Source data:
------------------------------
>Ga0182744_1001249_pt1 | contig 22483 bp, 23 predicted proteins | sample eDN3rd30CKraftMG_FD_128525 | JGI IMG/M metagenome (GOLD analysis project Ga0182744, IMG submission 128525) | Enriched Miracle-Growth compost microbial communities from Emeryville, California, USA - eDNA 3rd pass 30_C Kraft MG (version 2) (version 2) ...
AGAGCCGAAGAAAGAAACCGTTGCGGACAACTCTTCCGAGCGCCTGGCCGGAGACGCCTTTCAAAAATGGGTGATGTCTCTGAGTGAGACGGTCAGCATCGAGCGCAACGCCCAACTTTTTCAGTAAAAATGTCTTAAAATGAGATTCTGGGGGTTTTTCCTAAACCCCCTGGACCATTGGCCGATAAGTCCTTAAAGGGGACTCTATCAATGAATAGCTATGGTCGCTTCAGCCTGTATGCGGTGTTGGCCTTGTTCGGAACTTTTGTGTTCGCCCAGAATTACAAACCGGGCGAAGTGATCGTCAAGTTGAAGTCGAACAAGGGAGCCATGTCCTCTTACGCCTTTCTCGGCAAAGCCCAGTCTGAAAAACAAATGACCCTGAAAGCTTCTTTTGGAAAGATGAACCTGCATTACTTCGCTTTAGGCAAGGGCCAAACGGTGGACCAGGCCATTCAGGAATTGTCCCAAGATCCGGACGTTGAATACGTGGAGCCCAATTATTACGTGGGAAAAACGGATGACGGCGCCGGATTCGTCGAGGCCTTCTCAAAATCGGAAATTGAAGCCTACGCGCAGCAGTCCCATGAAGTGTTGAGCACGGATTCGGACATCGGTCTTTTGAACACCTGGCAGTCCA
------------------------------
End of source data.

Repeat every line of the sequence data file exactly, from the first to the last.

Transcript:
>Ga0182744_1001249_pt1 | contig 22483 bp, 23 predicted proteins | sample eDN3rd30CKraftMG_FD_128525 | JGI IMG/M metagenome (GOLD analysis project Ga0182744, IMG submission 128525) | Enriched Miracle-Growth compost microbial communities from Emeryville, California, USA - eDNA 3rd pass 30_C Kraft MG (version 2) (version 2) ...
AGAGCCGAAGAAAGAAACCGTTGCGGACAACTCTTCCGAGCGCCTGGCCGGAGACGCCTTTCAAAAATGGGTGATGTCTCTGAGTGAGACGGTCAGCATCGAGCGCAACGCCCAACTTTTTCAGTAAAAATGTCTTAAAATGAGATTCTGGGGGTTTTTCCTAAACCCCCTGGACCATTGGCCGATAAGTCCTTAAAGGGGACTCTATCAATGAATAGCTATGGTCGCTTCAGCCTGTATGCGGTGTTGGCCTTGTTCGGAACTTTTGTGTTCGCCCAGAATTACAAACCGGGCGAAGTGATCGTCAAGTTGAAGTCGAACAAGGGAGCCATGTCCTCTTACGCCTTTCTCGGCAAAGCCCAGTCTGAAAAACAAATGACCCTGAAAGCTTCTTTTGGAAAGATGAACCTGCATTACTTCGCTTTAGGCAAGGGCCAAACGGTGGACCAGGCCATTCAGGAATTGTCCCAAGATCCGGACGTTGAATACGTGGAGCCCAATTATTACGTGGGAAAAACGGATGACGGCGCCGGATTCGTCGAGGCCTTCTCAAAATCGGAAATTGAAGCCTACGCGCAGCAGTCCCATGAAGTGTTGAGCACGGATTCGGACATCGGTCTTTTGAACACCTGGCAGTCCA